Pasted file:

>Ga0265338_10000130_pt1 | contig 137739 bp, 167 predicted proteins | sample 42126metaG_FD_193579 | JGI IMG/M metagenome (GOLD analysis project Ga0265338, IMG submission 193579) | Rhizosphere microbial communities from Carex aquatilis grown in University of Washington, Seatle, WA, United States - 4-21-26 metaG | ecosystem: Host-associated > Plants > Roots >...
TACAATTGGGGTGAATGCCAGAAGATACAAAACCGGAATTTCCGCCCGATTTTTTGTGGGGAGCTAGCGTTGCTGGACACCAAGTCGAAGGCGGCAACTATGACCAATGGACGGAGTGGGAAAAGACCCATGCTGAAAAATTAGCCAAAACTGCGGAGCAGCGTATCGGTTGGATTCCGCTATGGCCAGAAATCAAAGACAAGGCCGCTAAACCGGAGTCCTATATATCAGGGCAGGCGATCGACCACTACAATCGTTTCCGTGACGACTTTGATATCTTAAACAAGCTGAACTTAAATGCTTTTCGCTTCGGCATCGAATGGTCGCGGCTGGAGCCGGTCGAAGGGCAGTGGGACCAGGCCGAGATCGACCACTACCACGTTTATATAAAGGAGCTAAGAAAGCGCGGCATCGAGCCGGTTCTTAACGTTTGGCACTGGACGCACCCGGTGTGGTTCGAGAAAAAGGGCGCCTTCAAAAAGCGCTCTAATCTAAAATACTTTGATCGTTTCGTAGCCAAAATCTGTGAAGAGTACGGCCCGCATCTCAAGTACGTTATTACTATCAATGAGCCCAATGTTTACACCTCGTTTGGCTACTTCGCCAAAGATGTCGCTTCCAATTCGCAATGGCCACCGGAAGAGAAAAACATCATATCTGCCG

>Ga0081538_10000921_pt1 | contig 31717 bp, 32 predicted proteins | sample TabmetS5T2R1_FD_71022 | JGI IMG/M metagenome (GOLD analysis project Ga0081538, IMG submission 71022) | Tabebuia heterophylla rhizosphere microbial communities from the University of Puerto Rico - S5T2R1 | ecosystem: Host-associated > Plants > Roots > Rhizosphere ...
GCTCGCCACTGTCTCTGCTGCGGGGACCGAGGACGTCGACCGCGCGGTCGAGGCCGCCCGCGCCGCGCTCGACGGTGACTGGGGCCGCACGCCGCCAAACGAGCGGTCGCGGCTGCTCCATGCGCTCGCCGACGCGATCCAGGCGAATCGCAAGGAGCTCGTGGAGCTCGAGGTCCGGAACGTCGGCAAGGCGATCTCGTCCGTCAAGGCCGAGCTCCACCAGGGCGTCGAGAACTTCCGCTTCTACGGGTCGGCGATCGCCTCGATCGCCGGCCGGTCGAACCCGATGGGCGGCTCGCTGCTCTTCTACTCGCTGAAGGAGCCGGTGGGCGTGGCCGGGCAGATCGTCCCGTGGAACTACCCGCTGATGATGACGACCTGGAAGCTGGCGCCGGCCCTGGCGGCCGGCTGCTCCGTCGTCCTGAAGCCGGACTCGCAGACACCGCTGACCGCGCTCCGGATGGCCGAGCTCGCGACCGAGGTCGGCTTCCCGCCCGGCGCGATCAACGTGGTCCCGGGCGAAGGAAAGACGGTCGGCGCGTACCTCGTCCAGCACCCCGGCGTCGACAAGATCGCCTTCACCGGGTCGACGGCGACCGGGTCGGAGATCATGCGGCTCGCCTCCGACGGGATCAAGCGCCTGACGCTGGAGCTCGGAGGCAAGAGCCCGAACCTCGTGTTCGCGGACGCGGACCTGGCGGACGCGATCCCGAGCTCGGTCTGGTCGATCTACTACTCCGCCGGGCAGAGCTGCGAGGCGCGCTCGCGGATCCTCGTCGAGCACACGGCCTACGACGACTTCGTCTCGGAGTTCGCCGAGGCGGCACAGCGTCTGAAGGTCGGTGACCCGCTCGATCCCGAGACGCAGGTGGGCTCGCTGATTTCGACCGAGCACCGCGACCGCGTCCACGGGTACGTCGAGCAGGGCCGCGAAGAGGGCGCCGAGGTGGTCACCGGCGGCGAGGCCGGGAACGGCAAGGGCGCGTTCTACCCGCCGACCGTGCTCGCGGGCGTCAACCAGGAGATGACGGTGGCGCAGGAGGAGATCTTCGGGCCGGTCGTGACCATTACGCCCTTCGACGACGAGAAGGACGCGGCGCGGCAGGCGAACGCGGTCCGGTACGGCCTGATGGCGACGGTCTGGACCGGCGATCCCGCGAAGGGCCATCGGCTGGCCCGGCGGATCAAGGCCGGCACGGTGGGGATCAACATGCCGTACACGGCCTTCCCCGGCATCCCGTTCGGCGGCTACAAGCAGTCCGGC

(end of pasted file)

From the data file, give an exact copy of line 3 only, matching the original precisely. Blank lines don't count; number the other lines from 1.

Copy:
>Ga0081538_10000921_pt1 | contig 31717 bp, 32 predicted proteins | sample TabmetS5T2R1_FD_71022 | JGI IMG/M metagenome (GOLD analysis project Ga0081538, IMG submission 71022) | Tabebuia heterophylla rhizosphere microbial communities from the University of Puerto Rico - S5T2R1 | ecosystem: Host-associated > Plants > Roots > Rhizosphere ...